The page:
So I have decided use my Library Orientation as my first project. My middle schoolers are 1:1 iPads so they will be my trial classes to see how it works since they come with the technology in hand. The objective of the class will be a scavenger hunt. They will work in teams which I will assign (since their will be new students to each grade in September it will be a great way to add in some "get to know each other" time and there will be someone in each group already familiar with the library). When they arrive at the library, there will be a QR code on the door which will take them to a video of me describing their challenge and instruct them to go to my wiki (there will also be a QR code in the door for that). On the wiki will be: the group listings, written instructions, and the first clue. The first clue will be to a book in the nonfiction section. The clue to the next clue will be in the book. That will take them to a poster about researching with primary sources. On the poster will be the next clue which will take them to the library catalog. The answer they find using that catalog will lead them to the nonfiction section of the library. In that section they will find another QR code. The QR code website will lead them to the fiction section where they will be required to choose and check out a book. The first group finished wins a prize (not sure what yet). I will do a short reflection with them at the end.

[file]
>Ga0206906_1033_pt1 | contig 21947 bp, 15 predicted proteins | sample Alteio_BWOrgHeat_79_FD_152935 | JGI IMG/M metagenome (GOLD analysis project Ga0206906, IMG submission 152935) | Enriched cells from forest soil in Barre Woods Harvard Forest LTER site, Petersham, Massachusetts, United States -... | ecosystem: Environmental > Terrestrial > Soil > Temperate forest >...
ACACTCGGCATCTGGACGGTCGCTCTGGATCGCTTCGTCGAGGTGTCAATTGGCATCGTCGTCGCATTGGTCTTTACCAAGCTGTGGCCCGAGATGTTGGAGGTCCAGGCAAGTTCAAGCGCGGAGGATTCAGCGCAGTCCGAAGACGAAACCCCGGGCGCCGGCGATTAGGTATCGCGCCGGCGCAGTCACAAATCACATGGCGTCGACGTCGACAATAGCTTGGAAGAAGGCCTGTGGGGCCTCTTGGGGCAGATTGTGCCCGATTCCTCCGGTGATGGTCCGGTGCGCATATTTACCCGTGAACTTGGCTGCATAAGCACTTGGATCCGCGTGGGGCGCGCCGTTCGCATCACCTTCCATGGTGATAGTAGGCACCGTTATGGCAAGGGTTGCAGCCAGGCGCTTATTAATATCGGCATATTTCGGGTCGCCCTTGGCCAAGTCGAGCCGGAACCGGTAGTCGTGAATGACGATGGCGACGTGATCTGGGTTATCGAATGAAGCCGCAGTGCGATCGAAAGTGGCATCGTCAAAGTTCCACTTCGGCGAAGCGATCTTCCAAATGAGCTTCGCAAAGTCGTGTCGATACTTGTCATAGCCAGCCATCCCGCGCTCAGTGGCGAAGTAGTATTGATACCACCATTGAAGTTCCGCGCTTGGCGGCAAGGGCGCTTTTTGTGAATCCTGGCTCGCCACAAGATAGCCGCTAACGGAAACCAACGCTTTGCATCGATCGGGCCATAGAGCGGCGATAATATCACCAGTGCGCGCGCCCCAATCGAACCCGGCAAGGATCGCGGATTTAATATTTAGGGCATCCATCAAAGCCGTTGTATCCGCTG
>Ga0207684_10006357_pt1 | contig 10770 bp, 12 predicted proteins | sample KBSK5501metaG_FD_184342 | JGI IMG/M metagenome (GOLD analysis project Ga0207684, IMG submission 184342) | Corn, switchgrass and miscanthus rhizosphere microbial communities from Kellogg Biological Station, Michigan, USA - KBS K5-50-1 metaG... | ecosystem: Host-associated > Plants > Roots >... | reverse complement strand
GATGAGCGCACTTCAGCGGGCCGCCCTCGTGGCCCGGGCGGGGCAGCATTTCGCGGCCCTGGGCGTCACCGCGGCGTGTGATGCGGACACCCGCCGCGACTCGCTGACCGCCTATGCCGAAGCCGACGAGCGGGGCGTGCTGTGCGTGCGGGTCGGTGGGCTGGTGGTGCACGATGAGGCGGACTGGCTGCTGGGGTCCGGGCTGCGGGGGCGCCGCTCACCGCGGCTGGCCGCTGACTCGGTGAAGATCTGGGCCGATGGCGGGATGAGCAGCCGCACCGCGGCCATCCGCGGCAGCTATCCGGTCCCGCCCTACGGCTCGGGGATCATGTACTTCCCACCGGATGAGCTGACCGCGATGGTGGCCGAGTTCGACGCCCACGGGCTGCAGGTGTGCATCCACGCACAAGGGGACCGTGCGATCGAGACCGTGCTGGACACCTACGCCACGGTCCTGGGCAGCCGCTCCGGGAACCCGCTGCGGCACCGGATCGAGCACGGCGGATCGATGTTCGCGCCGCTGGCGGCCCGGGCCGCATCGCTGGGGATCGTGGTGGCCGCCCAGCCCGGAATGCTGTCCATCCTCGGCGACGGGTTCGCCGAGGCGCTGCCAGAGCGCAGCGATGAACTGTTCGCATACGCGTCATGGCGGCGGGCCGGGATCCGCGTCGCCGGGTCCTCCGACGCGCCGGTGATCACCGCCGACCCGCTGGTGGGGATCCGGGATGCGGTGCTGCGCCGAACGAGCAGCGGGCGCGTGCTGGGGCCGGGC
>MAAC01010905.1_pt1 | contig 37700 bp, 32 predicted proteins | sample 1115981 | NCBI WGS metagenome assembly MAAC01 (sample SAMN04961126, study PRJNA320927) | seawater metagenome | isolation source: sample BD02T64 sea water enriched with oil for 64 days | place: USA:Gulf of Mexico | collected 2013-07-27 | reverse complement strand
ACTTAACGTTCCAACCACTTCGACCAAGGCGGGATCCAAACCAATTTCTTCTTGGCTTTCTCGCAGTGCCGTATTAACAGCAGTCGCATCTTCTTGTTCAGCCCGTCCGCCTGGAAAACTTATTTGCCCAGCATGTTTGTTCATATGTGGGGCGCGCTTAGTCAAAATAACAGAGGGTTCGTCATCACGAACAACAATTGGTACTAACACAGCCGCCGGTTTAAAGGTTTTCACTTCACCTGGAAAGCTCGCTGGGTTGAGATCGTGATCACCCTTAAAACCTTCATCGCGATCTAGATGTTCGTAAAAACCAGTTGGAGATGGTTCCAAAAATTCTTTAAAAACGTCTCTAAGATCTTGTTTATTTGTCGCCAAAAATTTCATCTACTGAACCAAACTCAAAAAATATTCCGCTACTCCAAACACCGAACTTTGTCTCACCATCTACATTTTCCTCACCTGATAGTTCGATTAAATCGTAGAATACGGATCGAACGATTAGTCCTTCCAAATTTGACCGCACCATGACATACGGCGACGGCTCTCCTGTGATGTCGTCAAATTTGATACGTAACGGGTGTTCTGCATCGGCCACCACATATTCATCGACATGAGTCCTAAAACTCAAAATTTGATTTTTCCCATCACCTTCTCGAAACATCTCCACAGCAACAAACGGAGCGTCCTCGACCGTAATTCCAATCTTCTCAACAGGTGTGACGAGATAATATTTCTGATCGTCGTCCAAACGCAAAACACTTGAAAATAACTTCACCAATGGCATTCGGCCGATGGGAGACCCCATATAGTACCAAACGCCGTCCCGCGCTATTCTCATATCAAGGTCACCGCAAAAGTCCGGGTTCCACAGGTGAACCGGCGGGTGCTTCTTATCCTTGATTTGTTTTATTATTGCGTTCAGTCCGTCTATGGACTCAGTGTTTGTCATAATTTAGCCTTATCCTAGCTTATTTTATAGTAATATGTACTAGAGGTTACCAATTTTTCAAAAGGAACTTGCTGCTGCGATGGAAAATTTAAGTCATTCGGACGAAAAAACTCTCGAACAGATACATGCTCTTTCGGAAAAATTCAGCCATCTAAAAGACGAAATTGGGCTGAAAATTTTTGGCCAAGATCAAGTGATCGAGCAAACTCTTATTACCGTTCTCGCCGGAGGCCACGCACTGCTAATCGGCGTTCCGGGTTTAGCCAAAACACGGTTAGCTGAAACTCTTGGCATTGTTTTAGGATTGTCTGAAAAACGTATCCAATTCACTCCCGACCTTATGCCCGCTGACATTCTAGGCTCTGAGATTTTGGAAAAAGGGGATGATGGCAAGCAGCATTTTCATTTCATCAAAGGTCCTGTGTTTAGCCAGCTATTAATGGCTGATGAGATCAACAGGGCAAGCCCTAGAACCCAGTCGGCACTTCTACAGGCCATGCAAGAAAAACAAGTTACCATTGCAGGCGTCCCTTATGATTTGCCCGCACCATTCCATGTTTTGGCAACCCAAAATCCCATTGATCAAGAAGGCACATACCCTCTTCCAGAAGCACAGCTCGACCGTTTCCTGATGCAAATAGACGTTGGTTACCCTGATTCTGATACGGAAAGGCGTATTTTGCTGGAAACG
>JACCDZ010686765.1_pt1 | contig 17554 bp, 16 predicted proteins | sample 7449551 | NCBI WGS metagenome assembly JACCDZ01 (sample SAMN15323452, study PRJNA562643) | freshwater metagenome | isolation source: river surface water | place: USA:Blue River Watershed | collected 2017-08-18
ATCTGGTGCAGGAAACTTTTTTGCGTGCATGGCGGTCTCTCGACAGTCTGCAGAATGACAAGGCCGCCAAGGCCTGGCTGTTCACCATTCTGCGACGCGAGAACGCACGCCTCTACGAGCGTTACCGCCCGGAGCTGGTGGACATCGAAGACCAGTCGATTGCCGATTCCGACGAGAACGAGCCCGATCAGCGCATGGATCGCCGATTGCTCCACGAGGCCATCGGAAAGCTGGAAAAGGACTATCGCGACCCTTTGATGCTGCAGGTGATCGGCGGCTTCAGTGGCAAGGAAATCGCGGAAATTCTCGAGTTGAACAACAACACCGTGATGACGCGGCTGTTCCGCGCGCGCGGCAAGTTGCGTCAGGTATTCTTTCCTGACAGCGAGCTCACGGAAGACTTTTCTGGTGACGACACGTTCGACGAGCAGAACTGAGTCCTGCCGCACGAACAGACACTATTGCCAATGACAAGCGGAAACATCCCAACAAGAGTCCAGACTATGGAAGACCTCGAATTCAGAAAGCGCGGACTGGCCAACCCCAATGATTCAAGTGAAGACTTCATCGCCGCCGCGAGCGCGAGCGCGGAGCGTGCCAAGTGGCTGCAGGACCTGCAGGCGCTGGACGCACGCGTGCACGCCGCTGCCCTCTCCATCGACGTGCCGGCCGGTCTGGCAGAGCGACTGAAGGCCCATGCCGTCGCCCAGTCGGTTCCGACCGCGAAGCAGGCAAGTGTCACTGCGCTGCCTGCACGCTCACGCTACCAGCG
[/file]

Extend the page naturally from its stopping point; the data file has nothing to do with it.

Questions: Does this sound like it will be enough for a 40-50 minute class? Does it sound engaging? Any advice, changes, etc?
I think this will be fun. I also plan on developing other projects on primary sources and maybe low tech no tech versions of this for lower school.
I want to thank everyone for working on/ participating in this MOOC! It has been great and I have learned so much.
It's pretty amazing that after all of the cutting-edge technological discoveries over the past 6 weeks, I find myself using some good ol' fashioned low-tech paper & pen(cil) gaming! It just so happens that I have been offered a 5-week Latin substitute position to finish up the year. What follows is the overview of this game:
Objective: Gain skills necessary to pass as a true Roman
Narrative: "The ability to travel time is inevitable...just as Virgin Airlines has planned for the first space-flight, so too, will travel in history become a recreational passtime in the future. For the next 5 weeks, you must go through training in order to work towards becoming Time Traveler Certified."
Rationale: Since I have limited time with these particular students and they are used to class a certain way, the introduction of a wide variety of sources or massively altering what materials students interact with is out of the question. Thus, this game is based on the material from a single chapter in the students' textbook, with a few novel features that should hook them for the last month of school. Class levels 1 through 4 will each follow the same game premise, but their assignments differ according to text's material.